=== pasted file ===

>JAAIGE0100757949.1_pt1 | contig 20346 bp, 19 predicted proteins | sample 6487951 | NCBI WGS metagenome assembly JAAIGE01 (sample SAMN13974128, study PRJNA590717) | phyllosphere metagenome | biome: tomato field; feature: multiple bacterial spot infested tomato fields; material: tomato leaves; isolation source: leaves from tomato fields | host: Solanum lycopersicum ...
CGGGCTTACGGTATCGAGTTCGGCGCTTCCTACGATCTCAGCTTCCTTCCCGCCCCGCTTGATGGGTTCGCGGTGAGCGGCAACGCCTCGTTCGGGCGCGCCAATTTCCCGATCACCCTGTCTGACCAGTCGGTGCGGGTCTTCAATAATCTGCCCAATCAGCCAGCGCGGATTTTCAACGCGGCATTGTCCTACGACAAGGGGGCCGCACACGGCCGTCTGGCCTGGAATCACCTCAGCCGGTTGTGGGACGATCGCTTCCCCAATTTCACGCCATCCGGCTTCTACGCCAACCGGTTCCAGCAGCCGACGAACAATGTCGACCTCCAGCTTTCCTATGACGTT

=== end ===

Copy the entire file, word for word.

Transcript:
>JAAIGE0100757949.1_pt1 | contig 20346 bp, 19 predicted proteins | sample 6487951 | NCBI WGS metagenome assembly JAAIGE01 (sample SAMN13974128, study PRJNA590717) | phyllosphere metagenome | biome: tomato field; feature: multiple bacterial spot infested tomato fields; material: tomato leaves; isolation source: leaves from tomato fields | host: Solanum lycopersicum ...
CGGGCTTACGGTATCGAGTTCGGCGCTTCCTACGATCTCAGCTTCCTTCCCGCCCCGCTTGATGGGTTCGCGGTGAGCGGCAACGCCTCGTTCGGGCGCGCCAATTTCCCGATCACCCTGTCTGACCAGTCGGTGCGGGTCTTCAATAATCTGCCCAATCAGCCAGCGCGGATTTTCAACGCGGCATTGTCCTACGACAAGGGGGCCGCACACGGCCGTCTGGCCTGGAATCACCTCAGCCGGTTGTGGGACGATCGCTTCCCCAATTTCACGCCATCCGGCTTCTACGCCAACCGGTTCCAGCAGCCGACGAACAATGTCGACCTCCAGCTTTCCTATGACGTT